China’s economy can only grow with more state control not less Beijing’s repeated pledges to shrink the state are both empty and impossible
China’s People’s Daily recently announced major new guidelines to improve the economy’s market-based allocation mechanisms. These measures signalled Beijing’s determination to liberalise the economy and implement supply-side reforms that will strengthen the private sector. They follow several years of slowing growth and surging debt, both likely to be made worse by the impact of the Covid-19 pandemic. Mainstream economists have long called for Beijing to improve China’s market mechanisms, and they have deplored the rolling back of the private sector over the past decade. But despite years of supply-side proposals and repeated reform pledges, there has been little evidence of a substantial reversal in the trend towards greater government control of the economy. This shouldn’t surprise anyone. Over the long term, Chinese growth might indeed benefit from a stronger private sector and a more market-oriented economy. Yet in the near and medium term, this approach will do almost nothing to address either the real causes of China’s slowdown or its growing reliance on debt. Nor would it diminish Covid-19’s economic effects.
This is because China doesn’t have a supply-side problem. It has a demand-side problem, which the coronavirus pandemic has only made worse. What is more, the rolling back of the private sector in recent years is a consequence, not a cause, of China’s underlying demand-side problem. Until this problem is resolved, it will be almost impossible for Beijing to reverse course and overturn the trend towards greater government involvement in the economy. Economists have known since at least 2007, although perhaps they have forgotten in recent years, that China has an extremely unbalanced economy. At the heart of this imbalance lies the very low share of income that ordinary households retain of China’s gross domestic product, compared with that of local governments, businesses and the very wealthy. At roughly half of GDP, it is among the lowest of any country in history. As a result, sustainable household consumption, typically the largest component of overall demand in a large economy, also drives a very low share of total Chinese demand.
This low consumption has knock-on effects on private-sector investment. Most private investment goes either to increase export capacity or to serve consumption. Yet exports were never going to persist as a major source of growth in a large economy such as China’s, and today its prospects are dimmer than ever. At the same time, the relatively low share of household consumption constrains private investment too. In other words, the healthiest sources of demand — consumption, exports and private-sector investment — are together unable to generate the level of growth that Beijing considers to be politically necessary, which until recently was deemed to be 5 to 6 per cent. So what are the other sources of growth? In China’s case only two: infrastructure investment and real estate development. With China already massively overinvested in infrastructure, only the government will directly or indirectly promote more. Meanwhile the real estate sector, with nearly one-quarter of all urban apartments already empty, is also crucially dependent on state support. Because an economy in which resources are allocated by market forces is unlikely to devote much effort to either sector, the only way to keep growth high is via more state support.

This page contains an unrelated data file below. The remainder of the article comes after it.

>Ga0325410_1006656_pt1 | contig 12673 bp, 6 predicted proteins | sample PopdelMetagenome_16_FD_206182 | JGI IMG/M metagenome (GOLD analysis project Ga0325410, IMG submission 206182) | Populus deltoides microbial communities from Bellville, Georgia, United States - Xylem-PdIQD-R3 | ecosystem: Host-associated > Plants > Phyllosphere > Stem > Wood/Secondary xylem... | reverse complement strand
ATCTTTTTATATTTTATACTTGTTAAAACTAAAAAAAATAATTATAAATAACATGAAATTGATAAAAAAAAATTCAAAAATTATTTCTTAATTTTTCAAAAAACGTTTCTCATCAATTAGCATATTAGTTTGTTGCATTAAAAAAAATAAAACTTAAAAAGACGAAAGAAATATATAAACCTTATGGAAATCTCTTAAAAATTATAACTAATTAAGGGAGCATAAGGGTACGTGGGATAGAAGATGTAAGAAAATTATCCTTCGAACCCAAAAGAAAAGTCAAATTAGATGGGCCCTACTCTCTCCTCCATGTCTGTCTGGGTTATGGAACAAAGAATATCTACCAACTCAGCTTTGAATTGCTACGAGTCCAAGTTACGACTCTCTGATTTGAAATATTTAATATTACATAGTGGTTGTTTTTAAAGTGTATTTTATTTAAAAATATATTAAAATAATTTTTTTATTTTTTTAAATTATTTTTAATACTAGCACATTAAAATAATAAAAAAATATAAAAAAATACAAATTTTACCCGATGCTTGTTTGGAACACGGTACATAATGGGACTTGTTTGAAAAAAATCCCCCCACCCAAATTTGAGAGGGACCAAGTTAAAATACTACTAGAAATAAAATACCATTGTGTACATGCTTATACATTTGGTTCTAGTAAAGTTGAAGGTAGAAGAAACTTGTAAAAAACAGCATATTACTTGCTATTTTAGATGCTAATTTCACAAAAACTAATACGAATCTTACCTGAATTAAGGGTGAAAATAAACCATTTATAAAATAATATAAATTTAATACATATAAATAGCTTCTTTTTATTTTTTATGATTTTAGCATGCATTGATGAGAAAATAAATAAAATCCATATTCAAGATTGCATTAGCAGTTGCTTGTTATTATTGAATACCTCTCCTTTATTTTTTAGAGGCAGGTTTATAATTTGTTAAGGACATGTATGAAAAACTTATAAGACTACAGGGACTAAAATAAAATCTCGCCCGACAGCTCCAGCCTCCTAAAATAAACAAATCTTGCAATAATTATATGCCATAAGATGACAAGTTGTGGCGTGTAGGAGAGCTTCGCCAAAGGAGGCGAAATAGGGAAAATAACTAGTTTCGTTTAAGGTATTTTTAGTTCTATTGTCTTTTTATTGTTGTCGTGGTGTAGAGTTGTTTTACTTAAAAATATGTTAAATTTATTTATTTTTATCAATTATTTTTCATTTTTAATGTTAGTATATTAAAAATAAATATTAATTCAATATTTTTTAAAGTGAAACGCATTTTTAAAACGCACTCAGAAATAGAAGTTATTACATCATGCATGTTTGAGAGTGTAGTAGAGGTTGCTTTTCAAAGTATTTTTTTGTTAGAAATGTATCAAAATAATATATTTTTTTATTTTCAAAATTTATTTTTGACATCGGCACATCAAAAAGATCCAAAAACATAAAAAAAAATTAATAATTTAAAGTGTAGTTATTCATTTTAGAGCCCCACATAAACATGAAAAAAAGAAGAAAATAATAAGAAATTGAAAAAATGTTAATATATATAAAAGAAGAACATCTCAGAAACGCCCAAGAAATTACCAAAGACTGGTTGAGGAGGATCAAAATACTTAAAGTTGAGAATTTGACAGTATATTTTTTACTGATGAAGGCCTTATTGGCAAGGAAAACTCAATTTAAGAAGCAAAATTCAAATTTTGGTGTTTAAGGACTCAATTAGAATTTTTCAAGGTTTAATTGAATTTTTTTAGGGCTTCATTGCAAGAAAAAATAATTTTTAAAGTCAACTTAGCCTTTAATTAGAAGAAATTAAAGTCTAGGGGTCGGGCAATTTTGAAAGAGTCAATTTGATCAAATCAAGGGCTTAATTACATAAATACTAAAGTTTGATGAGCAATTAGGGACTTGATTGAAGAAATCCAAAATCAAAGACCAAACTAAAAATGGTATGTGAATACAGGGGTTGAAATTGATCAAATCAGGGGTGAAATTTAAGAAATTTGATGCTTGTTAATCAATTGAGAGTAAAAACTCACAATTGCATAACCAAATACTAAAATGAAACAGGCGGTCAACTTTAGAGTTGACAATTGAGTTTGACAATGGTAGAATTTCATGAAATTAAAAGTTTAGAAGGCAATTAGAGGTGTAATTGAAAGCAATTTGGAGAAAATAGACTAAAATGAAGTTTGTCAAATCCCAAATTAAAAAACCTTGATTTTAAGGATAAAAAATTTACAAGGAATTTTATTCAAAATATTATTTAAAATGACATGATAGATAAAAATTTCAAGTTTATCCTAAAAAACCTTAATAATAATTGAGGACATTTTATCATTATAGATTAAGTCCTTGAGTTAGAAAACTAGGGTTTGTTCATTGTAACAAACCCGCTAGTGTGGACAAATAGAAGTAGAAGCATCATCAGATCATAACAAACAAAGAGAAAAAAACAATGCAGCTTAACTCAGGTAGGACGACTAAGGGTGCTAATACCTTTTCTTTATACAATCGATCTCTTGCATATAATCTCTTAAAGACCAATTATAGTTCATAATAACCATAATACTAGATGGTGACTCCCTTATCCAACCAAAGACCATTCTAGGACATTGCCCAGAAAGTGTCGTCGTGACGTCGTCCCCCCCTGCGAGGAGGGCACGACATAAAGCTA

This is why the state has played and will continue to play an expanding role in China’s economy. As long as Beijing requires growth that is substantially higher than the economy’s real, underlying growth rate (probably around half reported growth rates) China has no choice but to expand the government’s presence. This will also reduce the market’s role in allocating resources. Market-based reforms, no matter how aggressively implemented, will not drive sustainable growth in China. An economy in which the market allocates resources and capital can generate high growth rates. But only after Beijing completes a politically difficult but necessary redistribution of wealth — and with it power — from local governments and elites to ordinary households. Local elites have long resisted this. But without it, promises to reduce government control in China’s economy and to increase the role of the markets will remain empty. Until demand is rebalanced, only expanding the government sector and increased debt can guarantee high levels of growth.
The writer is a finance professor at Peking University and a senior fellow at the Carnegie-Tsinghua Center